RNLI Aldeburgh lifeboat launched to a fishing vessel in difficulty
RNLI Aldeburgh all-weather lifeboat (ALB), the ‘Freddie Cooper’ was launched at approximately 1.45pm, following a Coastguard request, to a report of a fishing vessel in difficulties.
The RNLI Aldeburgh ALB was tasked by the Coastguard at 1.30pm to launch, following a call from the fisherman on the vessel, who reported that, while trawling south of Aldeburgh, his nets had caught on an object on the sea bed.
Despite several attempts to bring up the nets to free them, this caused the fishing vessel to nearly capsize. As a result of this, a call to Aldeburgh Lifeboat Station was carried out, with a request for assistance, which was passed on to the Coastguard.
The fisherman was particularly concerned, as the tide was changing and there was also a possibility that the nets had entangled around the props.
On arrival at scene, the fisherman reported that the nets had given way, so the ALB crew ensured the props were clear, then escorted the fishing vessel back to Aldeburgh.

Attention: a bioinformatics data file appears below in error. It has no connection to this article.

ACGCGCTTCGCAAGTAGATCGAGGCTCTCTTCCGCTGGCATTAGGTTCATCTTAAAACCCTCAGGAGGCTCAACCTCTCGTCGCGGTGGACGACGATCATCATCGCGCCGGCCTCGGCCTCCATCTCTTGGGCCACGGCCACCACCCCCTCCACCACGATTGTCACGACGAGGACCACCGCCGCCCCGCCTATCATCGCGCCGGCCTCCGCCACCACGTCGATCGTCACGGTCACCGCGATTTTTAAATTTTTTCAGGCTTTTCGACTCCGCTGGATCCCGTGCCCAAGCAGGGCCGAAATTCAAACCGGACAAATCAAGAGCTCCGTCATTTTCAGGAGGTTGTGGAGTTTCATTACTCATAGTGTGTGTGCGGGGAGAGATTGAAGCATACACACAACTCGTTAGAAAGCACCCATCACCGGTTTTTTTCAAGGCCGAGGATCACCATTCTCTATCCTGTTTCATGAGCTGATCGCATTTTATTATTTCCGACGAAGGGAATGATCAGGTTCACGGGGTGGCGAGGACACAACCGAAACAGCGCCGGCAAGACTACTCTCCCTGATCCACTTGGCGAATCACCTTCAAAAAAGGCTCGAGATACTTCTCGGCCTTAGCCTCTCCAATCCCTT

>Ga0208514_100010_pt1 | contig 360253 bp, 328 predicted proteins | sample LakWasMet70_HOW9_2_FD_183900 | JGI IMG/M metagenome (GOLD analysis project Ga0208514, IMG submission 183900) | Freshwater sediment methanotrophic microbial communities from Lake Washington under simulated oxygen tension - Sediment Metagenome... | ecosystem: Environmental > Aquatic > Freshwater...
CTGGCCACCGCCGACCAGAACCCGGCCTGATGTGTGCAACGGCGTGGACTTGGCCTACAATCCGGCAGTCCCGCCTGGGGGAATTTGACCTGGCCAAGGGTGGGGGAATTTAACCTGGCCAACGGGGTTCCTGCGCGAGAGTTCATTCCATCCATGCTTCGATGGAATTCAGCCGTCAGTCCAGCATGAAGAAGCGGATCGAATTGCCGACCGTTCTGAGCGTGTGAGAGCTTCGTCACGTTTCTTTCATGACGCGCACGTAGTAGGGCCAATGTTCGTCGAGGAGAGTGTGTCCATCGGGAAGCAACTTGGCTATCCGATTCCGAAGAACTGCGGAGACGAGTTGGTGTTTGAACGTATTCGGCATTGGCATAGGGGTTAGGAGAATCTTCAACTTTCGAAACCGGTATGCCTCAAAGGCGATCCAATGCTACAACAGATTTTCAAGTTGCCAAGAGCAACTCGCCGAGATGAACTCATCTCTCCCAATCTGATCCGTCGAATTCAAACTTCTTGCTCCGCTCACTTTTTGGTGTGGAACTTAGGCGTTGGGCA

The ALB returned to station at 2.30pm.
RNLI media contacts
For more information please telephone :-
Caron Hill, Aldeburgh RNLI Volunteer Lifeboat Press Officer, 07837 263210 email email@example.com
Clare Hopps, RNLI Press Officer (North and East) 01642 790636 / 07824518641/ firstname.lastname@example.org
Jim Rice, RNLI Regional Media Manager (North and East), 07810658072/ email@example.com
or, contact the RNLI Press Office on 01202 336789.
Key facts about the RNLI
The RNLI charity saves lives at sea. Its volunteers provide a 24-hour search and rescue service around the United Kingdom and Republic of Ireland coasts. The RNLI operates over 238 lifeboat stations in the UK and Ireland and more than 240 lifeguard units on beaches around the UK and Channel Islands. The RNLI is independent of Coastguard and government and depends on voluntary donations and legacies to maintain its rescue service. Since the RNLI was founded in 1824, its lifeboat crews and lifeguards have saved over 142,700 lives.